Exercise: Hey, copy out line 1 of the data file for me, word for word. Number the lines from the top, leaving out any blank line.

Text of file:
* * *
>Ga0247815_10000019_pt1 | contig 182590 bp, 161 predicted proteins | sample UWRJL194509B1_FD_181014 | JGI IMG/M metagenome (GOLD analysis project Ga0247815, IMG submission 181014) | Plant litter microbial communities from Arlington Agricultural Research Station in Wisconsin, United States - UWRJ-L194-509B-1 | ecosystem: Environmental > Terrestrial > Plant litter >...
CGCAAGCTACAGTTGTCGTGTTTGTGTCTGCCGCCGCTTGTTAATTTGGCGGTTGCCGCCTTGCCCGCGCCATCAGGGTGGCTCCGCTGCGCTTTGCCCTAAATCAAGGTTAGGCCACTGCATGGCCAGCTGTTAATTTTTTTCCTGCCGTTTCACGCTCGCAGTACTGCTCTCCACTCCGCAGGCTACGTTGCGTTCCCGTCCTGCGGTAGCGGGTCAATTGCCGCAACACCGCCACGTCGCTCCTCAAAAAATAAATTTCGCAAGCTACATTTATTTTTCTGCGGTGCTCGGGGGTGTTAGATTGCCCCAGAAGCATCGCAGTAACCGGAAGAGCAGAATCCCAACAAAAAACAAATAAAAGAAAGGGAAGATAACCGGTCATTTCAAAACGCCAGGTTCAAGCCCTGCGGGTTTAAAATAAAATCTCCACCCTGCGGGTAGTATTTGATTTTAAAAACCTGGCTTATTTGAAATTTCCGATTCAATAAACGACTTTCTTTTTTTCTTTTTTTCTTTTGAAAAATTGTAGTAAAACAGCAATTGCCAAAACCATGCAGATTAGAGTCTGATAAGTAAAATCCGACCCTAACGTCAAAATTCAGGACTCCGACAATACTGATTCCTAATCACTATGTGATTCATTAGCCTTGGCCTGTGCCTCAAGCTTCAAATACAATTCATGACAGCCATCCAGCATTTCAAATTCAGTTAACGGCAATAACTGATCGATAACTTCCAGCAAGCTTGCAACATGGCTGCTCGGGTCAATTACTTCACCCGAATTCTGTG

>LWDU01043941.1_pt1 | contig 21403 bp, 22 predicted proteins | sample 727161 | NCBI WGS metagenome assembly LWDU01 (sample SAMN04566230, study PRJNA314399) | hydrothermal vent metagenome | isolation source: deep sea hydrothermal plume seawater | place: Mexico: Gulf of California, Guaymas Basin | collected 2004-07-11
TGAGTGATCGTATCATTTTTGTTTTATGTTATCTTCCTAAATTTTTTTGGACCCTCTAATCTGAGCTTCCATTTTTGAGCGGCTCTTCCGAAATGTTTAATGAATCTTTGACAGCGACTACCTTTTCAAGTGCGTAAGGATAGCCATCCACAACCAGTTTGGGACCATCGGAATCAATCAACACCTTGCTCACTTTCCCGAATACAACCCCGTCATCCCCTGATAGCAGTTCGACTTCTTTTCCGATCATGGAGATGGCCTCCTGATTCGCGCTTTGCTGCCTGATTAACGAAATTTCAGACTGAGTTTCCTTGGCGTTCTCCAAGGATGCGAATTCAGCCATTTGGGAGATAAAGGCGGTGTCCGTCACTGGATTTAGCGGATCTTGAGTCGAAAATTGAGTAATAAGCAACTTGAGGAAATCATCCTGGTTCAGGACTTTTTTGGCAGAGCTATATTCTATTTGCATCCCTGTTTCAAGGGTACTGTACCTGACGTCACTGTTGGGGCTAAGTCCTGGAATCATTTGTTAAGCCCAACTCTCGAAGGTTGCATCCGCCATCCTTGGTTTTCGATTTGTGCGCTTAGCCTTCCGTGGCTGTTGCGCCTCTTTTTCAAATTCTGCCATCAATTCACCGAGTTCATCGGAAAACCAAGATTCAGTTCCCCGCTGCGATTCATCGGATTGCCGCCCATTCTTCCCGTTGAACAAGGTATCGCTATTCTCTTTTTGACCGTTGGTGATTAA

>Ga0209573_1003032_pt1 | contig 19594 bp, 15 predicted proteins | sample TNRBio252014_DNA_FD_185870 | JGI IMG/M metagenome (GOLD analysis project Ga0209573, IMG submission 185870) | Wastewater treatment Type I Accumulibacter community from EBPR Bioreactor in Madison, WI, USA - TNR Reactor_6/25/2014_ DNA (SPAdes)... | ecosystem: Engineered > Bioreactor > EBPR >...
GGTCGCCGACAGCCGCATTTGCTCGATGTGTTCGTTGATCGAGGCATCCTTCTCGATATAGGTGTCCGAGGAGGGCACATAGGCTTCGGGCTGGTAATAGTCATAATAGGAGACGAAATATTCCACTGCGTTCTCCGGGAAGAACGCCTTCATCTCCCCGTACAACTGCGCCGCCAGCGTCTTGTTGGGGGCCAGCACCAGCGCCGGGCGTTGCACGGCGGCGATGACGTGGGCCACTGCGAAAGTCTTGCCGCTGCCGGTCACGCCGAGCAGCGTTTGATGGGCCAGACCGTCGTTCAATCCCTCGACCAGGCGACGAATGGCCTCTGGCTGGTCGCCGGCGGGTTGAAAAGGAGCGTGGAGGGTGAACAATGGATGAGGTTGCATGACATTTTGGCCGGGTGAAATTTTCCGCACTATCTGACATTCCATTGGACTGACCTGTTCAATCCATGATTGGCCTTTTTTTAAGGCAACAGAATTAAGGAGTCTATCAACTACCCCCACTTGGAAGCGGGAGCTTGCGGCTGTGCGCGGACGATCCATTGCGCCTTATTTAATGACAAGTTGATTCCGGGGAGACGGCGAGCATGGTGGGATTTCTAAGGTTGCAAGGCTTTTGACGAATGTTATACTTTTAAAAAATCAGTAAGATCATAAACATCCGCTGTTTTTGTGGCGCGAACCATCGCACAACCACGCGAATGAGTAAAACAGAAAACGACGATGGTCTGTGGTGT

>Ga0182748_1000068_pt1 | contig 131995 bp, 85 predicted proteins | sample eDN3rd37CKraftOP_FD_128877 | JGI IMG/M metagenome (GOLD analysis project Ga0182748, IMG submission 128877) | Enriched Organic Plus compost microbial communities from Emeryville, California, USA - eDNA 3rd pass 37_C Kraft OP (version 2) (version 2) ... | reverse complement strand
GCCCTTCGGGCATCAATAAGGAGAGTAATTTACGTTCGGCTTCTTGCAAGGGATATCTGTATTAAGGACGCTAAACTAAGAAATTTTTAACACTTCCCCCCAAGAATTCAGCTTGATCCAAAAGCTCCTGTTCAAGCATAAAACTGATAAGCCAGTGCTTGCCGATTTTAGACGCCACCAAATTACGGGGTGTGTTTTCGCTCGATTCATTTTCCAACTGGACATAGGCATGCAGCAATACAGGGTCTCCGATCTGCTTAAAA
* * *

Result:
>Ga0247815_10000019_pt1 | contig 182590 bp, 161 predicted proteins | sample UWRJL194509B1_FD_181014 | JGI IMG/M metagenome (GOLD analysis project Ga0247815, IMG submission 181014) | Plant litter microbial communities from Arlington Agricultural Research Station in Wisconsin, United States - UWRJ-L194-509B-1 | ecosystem: Environmental > Terrestrial > Plant litter >...